Last week, five dogs were poisoned, again using bowls of fish doused in antifreeze that were buried in the animals’ owners’ yard, according to FoxSports.
Two of the dogs, including Tuffy’s father, were euthanized this week, according to Tarheel Tamaskan’s Facebook page.
Tuffy’s mother died in October after choking on a sock.
No charges have been filed, in either the year-old case or the recent one, but police say they have some leads.
Pasquitank County Sheriff Randy Cartright said officers found fingerprints on a buried dog bowl, and that they suspect the same person or group commited both crimes.
The owners of Tarheel Tamaskan, John and Christina Bannow, weren’t available for comment.
After ingesting the poison, the dogs were taken to Chesapeake Animal Hospital in Virginia, but were later transferred to Greenbrier Emergency Hospital in Charlottesville, Va., where Tuffy’s father, Blaze, and his 6-month-old cousin, Nusia, were put to sleep.
The other three poisoned dogs returned home Monday evening and are expected to recover.
N.C. State, though it had used costumed humans for mascots, switched to a live dog in 2010 at the suggestion of athletic director Debbie Yow. A Tamaskan dog was chosen because it most resembles a wolf.
(Photo of Tuffy by Peyton Williams / North Carolina State Athletic Association)
Posted by jwoestendiek May 12th, 2012 under Muttsblog.
Tags: animals, antifreeze, blaze, bowls, breeder, buried, college, dogs, father, fish, investigation, mascot, mascots, nc state, north carolina, north carolina state university, Pasquitank County, pets, poisoned, siblings, tamaskan, tarheel tamaskan, tuffy, wolfpack
Maybe it’s a case of man’s best friend making for an even better scientific paper.
Maybe, as much as I write about my dog, I have no room to talk.
In any event, at least as reported by Discover magazine, a UC Davis veterinarian’s dog got into the lab trash and consumed 15 agar plates containing thallium.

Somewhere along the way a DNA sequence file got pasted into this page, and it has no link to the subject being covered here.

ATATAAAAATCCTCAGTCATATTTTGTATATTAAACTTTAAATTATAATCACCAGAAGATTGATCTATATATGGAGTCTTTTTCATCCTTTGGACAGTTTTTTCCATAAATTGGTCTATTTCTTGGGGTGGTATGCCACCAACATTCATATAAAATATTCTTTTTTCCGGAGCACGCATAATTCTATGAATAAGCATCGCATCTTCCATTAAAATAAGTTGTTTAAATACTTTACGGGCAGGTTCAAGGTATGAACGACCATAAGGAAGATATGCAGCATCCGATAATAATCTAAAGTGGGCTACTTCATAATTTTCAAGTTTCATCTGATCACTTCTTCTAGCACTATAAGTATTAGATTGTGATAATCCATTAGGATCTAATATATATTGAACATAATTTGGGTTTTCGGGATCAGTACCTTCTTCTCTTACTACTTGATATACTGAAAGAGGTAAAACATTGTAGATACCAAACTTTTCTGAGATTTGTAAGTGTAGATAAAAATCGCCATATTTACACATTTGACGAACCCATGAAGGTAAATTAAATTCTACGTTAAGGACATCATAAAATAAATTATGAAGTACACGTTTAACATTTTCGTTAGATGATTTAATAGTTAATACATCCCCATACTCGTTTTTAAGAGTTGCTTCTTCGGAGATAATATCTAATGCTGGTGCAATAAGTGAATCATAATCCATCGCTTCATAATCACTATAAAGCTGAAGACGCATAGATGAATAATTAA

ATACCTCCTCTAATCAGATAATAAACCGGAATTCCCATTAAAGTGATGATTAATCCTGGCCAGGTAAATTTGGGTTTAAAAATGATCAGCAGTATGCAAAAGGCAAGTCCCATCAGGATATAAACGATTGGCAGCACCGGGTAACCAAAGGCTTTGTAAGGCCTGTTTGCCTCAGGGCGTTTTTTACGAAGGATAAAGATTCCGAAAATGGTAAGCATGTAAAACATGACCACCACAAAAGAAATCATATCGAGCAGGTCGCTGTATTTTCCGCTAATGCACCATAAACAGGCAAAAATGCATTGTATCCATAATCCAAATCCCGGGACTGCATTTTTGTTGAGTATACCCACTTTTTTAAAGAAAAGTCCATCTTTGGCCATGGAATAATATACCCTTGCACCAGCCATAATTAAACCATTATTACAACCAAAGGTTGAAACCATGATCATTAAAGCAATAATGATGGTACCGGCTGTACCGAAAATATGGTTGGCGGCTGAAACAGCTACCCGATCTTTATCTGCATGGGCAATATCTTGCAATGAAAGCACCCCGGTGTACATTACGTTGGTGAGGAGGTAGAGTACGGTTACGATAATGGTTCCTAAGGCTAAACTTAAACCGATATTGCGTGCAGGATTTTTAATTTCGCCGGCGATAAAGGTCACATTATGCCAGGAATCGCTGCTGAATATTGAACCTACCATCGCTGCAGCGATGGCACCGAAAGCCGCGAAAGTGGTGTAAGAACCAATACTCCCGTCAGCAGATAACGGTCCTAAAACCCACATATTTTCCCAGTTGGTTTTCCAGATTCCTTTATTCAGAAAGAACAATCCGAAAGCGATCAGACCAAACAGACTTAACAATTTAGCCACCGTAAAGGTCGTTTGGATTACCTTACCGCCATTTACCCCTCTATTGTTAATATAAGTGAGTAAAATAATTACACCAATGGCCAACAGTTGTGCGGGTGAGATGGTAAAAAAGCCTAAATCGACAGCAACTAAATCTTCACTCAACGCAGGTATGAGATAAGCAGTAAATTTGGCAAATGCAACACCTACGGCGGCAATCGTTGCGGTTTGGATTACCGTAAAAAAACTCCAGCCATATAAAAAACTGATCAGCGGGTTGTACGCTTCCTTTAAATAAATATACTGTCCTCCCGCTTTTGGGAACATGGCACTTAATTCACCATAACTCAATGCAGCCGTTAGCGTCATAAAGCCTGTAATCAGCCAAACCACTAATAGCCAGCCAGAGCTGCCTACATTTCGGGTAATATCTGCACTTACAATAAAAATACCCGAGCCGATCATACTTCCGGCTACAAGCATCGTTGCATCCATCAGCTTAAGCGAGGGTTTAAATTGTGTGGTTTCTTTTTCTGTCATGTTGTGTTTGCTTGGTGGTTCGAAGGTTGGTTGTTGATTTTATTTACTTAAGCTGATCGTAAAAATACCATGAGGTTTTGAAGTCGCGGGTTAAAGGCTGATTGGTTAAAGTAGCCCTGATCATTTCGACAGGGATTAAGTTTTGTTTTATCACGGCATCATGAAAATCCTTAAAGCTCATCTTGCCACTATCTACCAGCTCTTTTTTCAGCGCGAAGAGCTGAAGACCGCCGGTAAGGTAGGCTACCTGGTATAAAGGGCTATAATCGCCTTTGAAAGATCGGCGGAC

Thallium is a poisonous compound used in labs to isolate Mycoplasma fungi. (As the article points out, it has also been used by murderers, and was a favorite of Saddam Hussein.)
Being a vet, the dog’s owner did what he could, including administering intravenous fluids and, eventually, a gastric feeding tube. He took notes, ran tests and documented the one-year-old shepherd mix’s slow death in a study entitled, “Thallium toxicosis in a dog consequent to ingestion of Mycoplasma agar plates.”
According to an abstract of the paper: “Clinical signs over the course of 2-3 weeks included vomiting, diarrhea, weight loss, alopecia, dysphonia, ataxia, paresthesia, intension tremors, megaesophagus with subsequent aspiration pneumonia, and several seizure episodes.”
The owner/scientist measured Thallium concentrations in the dog’s hair and took blood samples at regular intervals.
After the dog’s death, the scientist/owner concluded, “Hair and blood samples are useful specimens to reach an accurate diagnosis even if taken several weeks post exposure. The postexposure blood and hair thallium concentrations reported in this case are useful data for diagnosticians investigating dogs with potential thallium poisoning.”
Not exactly the stuff of Jack London, but then again, this was a paper written for the Journal of Veterinary Diagnostic Investigation. Still, that the dog’s name is never acknowledged, despite her accidental contribution to scientific knowledge, is troubling.
Why does science have to be so cold? What would it lose by showing some heart?
The Discover magazine article, while putting things in slightly more understandable form, isn’t exactly touchy-feely, either:
“At the onset, the dog refused to eat and lost weight. And then things only got worse over several weeks as she lost control of her muscles, seized, caught pneumonia twice, and lost a third of her fur. She had to be fed through a tube. It took 10 months for her to even bark again…”
“While we’re glad this dog’s suffering was not in vain, we had to wonder how common thallium poisoning really is. Thallium used to be a common pesticide, but that’s been banned because it’s also such a potent human-cide. Outside of biology labs, thallium can be found in electronics and glass manufacturing or nuclear reactors, so please don’t bring your dog to work if your job is in any of those places.”
To me, the bigger question in all this, outside of whether anyone was neglectful, is how much and how long the anonymous dog suffered — whether she was kept alive for the purposes of gathering a little more data.
It wouldn’t be the first time.
It’s amazing how much scientists learn from dogs. What’s more amazing is how much they don’t.
Posted by jwoestendiek April 17th, 2012 under Muttsblog.